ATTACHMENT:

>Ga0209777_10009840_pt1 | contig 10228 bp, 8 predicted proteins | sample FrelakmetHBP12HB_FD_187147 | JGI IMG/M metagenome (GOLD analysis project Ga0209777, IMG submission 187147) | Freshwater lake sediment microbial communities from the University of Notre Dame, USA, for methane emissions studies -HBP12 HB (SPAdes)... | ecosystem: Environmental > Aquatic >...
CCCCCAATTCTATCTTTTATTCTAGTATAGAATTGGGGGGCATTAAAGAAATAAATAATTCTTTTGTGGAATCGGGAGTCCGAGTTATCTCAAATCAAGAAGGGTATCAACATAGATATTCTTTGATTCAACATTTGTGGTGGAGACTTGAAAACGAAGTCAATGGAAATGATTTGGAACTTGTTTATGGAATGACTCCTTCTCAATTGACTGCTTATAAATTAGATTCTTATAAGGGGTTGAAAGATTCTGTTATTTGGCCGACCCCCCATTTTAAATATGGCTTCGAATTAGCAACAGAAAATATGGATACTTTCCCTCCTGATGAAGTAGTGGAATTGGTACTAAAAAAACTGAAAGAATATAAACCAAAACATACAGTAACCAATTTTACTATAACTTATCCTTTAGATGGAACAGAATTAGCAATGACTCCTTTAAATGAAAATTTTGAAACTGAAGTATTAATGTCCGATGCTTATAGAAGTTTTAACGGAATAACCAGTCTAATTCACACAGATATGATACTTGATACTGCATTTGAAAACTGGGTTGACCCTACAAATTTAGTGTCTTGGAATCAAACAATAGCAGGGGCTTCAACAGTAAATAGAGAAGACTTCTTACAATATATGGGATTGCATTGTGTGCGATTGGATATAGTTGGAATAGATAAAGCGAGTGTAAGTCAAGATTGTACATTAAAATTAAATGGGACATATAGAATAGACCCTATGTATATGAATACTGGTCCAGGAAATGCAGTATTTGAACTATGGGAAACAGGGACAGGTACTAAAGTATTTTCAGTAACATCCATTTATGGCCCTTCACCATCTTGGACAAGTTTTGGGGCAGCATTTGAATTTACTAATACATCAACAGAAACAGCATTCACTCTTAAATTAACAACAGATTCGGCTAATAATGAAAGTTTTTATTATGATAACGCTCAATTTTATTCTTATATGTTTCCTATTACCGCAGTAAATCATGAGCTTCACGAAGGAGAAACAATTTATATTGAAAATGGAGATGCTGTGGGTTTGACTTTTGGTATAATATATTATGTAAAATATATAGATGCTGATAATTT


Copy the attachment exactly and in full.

>Ga0209777_10009840_pt1 | contig 10228 bp, 8 predicted proteins | sample FrelakmetHBP12HB_FD_187147 | JGI IMG/M metagenome (GOLD analysis project Ga0209777, IMG submission 187147) | Freshwater lake sediment microbial communities from the University of Notre Dame, USA, for methane emissions studies -HBP12 HB (SPAdes)... | ecosystem: Environmental > Aquatic >...
CCCCCAATTCTATCTTTTATTCTAGTATAGAATTGGGGGGCATTAAAGAAATAAATAATTCTTTTGTGGAATCGGGAGTCCGAGTTATCTCAAATCAAGAAGGGTATCAACATAGATATTCTTTGATTCAACATTTGTGGTGGAGACTTGAAAACGAAGTCAATGGAAATGATTTGGAACTTGTTTATGGAATGACTCCTTCTCAATTGACTGCTTATAAATTAGATTCTTATAAGGGGTTGAAAGATTCTGTTATTTGGCCGACCCCCCATTTTAAATATGGCTTCGAATTAGCAACAGAAAATATGGATACTTTCCCTCCTGATGAAGTAGTGGAATTGGTACTAAAAAAACTGAAAGAATATAAACCAAAACATACAGTAACCAATTTTACTATAACTTATCCTTTAGATGGAACAGAATTAGCAATGACTCCTTTAAATGAAAATTTTGAAACTGAAGTATTAATGTCCGATGCTTATAGAAGTTTTAACGGAATAACCAGTCTAATTCACACAGATATGATACTTGATACTGCATTTGAAAACTGGGTTGACCCTACAAATTTAGTGTCTTGGAATCAAACAATAGCAGGGGCTTCAACAGTAAATAGAGAAGACTTCTTACAATATATGGGATTGCATTGTGTGCGATTGGATATAGTTGGAATAGATAAAGCGAGTGTAAGTCAAGATTGTACATTAAAATTAAATGGGACATATAGAATAGACCCTATGTATATGAATACTGGTCCAGGAAATGCAGTATTTGAACTATGGGAAACAGGGACAGGTACTAAAGTATTTTCAGTAACATCCATTTATGGCCCTTCACCATCTTGGACAAGTTTTGGGGCAGCATTTGAATTTACTAATACATCAACAGAAACAGCATTCACTCTTAAATTAACAACAGATTCGGCTAATAATGAAAGTTTTTATTATGATAACGCTCAATTTTATTCTTATATGTTTCCTATTACCGCAGTAAATCATGAGCTTCACGAAGGAGAAACAATTTATATTGAAAATGGAGATGCTGTGGGTTTGACTTTTGGTATAATATATTATGTAAAATATATAGATGCTGATAATTT